He Loves Me, He Loves Me Not

Q. When and how far back can I trim my daisy bush without damaging it? It’s one of the “He-Loves-Me, He-Loves-Me-Not” Daisies. I’d like to keep it at its current height of about three feet.

Abstract beautiful flower, colorful floral background , wet yellow petals border, daisy plant over red , nature at spring, macro detailsA. Daisies are best pruned in between flushes of flowers or in the spring of the year. Unfortunately, they always seem to be in bud or bloom so there is no perfect time to prune them. Hence, I’d trim them when the majority of the flowers are spent, realizing that I’ll be sacrificing some of the next flush of flowers. Trim the growth with a pair of hand pruners or use an electric hedge shears. I’d cut back the herbaceous or green stems avoiding the old woody portions of the plant. Plants trimmed back to bare stems are unattractive looking, and the pruning doesn’t encourage the lateral shoots. To keep it at three feet, you’ll need to prune it several times each year. Another option is not to prune it at all.  Instead, enjoy the endless flowers and when the plant out grows its space, remove it and replace it with a new plant. Daisy plants are not that expensive and grow back quickly.

Note: Marguerite Daisy or Euryops are sometimes referred to as the “He-Loves-Me, He-Loves-Me-Not Daisy. It gets its name from a story of a day dreaming young girl’s method of determining whether the boy in her dream is the love of her life. She would pick a flower and remove each petal saying, “He-Loves-Me, He-Loves-Me-Not,” alternating the phrase between each petal. The answer lies with the last Daisy petal. I’m not so sure it’s used very often today as this was from a more innocent times.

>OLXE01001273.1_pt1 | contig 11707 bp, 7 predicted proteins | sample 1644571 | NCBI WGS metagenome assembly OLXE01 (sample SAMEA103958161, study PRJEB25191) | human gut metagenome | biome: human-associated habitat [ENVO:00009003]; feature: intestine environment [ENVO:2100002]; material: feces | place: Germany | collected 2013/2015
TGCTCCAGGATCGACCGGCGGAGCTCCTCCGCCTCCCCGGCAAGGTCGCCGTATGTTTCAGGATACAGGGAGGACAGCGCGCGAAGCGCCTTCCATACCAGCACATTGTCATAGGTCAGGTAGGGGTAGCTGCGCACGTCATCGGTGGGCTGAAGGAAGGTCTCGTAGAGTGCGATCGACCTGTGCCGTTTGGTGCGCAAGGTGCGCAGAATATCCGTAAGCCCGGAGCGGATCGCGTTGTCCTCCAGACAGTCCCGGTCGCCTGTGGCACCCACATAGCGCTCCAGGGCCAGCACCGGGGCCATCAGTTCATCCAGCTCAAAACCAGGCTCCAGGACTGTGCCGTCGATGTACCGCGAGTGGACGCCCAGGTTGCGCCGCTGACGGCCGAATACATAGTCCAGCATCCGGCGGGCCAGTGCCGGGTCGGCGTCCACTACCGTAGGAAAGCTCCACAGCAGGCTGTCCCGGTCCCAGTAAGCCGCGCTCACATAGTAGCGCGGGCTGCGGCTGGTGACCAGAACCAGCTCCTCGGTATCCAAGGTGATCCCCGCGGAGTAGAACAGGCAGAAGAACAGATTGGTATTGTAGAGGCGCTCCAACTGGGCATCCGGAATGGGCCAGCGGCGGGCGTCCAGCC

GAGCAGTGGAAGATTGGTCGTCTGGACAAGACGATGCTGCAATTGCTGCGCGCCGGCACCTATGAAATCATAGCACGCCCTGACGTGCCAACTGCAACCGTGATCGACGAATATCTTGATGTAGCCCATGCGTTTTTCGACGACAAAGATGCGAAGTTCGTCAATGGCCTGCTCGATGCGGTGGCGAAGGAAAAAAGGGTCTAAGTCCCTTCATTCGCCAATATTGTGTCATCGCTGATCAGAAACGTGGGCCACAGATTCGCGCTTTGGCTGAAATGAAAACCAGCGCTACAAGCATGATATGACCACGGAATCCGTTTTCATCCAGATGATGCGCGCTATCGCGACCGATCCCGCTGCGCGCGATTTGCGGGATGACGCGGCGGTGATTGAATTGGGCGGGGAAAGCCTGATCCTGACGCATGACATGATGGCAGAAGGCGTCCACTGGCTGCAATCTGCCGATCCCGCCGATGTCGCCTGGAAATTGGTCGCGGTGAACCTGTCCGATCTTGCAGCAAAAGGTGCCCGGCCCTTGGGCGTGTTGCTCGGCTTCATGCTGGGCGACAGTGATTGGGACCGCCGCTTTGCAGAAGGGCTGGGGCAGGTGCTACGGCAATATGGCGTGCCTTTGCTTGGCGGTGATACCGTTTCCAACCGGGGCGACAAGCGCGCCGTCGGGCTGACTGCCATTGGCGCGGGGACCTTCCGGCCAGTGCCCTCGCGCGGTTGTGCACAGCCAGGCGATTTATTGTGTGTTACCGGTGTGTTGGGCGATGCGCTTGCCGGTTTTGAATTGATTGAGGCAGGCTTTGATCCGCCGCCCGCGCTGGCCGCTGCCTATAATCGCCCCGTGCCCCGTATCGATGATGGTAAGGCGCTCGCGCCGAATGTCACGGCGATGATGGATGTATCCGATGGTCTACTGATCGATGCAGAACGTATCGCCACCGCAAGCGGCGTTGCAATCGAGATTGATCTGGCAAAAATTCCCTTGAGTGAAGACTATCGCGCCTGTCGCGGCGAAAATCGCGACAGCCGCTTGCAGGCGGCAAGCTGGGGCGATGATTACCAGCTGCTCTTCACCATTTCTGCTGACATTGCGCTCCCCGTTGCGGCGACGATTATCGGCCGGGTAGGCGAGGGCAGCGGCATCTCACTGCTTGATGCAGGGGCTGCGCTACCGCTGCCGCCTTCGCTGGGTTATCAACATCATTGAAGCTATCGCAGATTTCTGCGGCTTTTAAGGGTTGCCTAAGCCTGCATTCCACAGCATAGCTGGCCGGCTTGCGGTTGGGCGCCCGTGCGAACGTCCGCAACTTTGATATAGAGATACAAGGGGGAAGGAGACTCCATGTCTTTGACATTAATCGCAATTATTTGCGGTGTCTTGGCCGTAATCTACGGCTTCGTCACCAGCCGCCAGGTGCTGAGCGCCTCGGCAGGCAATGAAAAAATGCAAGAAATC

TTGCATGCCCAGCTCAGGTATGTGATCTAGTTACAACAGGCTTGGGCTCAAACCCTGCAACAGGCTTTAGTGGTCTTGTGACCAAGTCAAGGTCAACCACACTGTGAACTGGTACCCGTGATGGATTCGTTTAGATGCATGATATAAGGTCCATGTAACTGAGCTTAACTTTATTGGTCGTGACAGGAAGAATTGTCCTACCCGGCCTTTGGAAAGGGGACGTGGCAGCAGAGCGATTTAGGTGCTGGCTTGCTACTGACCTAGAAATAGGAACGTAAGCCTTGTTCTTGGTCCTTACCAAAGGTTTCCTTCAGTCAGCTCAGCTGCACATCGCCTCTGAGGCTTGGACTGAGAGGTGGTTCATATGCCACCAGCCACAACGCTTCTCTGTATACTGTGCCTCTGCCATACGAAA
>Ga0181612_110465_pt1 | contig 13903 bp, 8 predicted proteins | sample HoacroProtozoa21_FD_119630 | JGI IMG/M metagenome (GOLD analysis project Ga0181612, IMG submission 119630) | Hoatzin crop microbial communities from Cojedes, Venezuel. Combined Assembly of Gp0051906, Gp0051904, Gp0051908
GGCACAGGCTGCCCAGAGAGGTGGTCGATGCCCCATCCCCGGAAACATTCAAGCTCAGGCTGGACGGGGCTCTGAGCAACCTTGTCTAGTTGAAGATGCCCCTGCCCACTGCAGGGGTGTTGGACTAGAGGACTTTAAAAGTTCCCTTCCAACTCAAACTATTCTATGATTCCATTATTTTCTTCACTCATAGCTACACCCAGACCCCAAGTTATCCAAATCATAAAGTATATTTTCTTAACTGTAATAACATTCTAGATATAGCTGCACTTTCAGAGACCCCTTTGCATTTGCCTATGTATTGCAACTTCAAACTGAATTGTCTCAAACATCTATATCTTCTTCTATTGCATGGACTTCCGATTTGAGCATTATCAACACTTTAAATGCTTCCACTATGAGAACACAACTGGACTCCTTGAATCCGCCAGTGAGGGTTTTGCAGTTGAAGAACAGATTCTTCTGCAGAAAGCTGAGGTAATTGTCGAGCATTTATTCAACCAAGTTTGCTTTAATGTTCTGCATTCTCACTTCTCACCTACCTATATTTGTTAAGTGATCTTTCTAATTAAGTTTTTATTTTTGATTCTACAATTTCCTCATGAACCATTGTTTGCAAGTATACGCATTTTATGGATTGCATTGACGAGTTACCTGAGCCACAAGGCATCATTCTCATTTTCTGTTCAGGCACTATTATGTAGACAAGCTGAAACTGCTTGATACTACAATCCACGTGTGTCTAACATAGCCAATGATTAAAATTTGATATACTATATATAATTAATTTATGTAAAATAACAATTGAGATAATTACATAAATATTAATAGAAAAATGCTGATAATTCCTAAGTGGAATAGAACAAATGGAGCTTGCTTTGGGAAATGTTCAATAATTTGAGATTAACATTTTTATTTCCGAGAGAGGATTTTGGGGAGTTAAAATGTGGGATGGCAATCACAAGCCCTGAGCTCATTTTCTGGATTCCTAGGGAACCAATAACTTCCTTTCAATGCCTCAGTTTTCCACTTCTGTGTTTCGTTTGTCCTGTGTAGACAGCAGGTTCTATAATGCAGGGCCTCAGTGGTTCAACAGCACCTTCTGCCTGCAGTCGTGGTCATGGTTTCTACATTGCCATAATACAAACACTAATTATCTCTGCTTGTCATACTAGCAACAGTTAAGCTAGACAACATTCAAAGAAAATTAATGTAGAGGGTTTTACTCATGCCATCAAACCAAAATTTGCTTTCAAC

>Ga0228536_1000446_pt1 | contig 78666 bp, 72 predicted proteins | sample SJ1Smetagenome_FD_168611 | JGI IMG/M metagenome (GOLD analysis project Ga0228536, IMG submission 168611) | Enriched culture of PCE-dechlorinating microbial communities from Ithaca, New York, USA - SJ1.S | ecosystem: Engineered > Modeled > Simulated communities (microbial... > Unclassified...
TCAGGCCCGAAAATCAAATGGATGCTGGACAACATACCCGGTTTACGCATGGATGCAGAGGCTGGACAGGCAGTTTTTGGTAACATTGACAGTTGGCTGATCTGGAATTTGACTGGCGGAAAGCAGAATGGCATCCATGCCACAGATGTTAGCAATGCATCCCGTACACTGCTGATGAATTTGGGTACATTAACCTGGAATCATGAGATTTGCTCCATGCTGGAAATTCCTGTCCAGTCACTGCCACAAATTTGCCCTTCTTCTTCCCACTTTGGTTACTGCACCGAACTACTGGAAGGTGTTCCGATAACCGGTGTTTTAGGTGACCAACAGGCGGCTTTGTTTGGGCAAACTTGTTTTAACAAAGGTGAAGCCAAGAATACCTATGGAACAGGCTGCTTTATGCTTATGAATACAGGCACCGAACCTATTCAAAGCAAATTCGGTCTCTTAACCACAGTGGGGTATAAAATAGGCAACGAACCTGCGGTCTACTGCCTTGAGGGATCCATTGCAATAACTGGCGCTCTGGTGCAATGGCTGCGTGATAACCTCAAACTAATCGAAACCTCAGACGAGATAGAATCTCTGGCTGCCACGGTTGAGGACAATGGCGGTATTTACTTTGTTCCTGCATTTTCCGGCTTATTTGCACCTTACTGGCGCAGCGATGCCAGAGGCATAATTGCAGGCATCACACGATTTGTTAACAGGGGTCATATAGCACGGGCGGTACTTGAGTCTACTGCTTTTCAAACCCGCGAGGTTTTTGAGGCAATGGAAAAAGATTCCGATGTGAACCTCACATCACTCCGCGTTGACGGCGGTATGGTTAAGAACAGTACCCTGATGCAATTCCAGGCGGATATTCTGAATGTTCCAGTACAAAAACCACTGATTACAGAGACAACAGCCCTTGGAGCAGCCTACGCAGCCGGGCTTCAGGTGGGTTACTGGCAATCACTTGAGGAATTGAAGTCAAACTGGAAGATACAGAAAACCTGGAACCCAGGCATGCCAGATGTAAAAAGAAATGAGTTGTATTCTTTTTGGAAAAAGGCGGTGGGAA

Q. Why are my New Guinea Impatiens disappearing overnight? Something is cutting them off at the base and carrying them away, as I find no evidence of the plants or any part of them anywhere around.

A. I’d strongly suspect roof rats. Roof Rats obtain much of their water requirement from their food or from free water such as sprinklers. Hence, they’re very fond of fruit, especially oranges and tomatoes as they mature. Water restriction have curved their water supply so they’re forging on other plants aka, New Guinea Impatiens. New Guinea’s are a herbaceous and succulent plant so they’re a perfect target. Roof rats generally begin searching for food shortly after sunset. These rats may cache or hoard considerable amounts of solid food, which they will eat later. These food caches may be located in a variety of other hiding places, generally near their nests. they’re very mobile, so they’re a tough problem to control outdoors. Traps would work but not baits as there are too many household pets that could be harmed. My suggestion is to move on and replant with something else.

Q. I purchased a bag of pure Mesquite charcoal for barbecuing. Can you tell me the origin of Mesquite?

A. Mesquite is a very interesting large shrub or small tree that is indigenous to the southwest and the desert areas. There are three common species of the Mesquite: Honey Mesquite (Proposes gladiolas), Screwbean Mesquite (Proposes pubescens) and Velvet Mesquite (Proposes velutina). Mesquite grows to forty feet high and is deciduous. It’s a member of the pea family and has the characteristic bean pods which have long been used by humans, wildlife and livestock as a food source. It is estimated that over seventy-five percent of a Coyote’s diet in late summer is from the mesquite beans. Native Americans relied on the Mesquite pod as a dietary staple from which they made tea, syrup and a ground meal called Pinole. They also used the bark for basketry, fabrics and medicine. A favorite of bees and other insects, the Mesquite flowers has a honey, fragrance. Mesquite has a true tap root which can go down in the soil forty feet deep looking for moisture. The tap root can be larger in diameter than its truck. It is the tap root that is used for firewood while the above ground parts are used for furniture or tool handles. The density of its wood fibers makes Mesquite an extremely hardwood. It’s a favorite with those who like to grill because the density causes Mesquite to burn at temperatures higher than most other charcoals. It also burns slowly and is smokeless sealing in the natural juices as the meat cooks.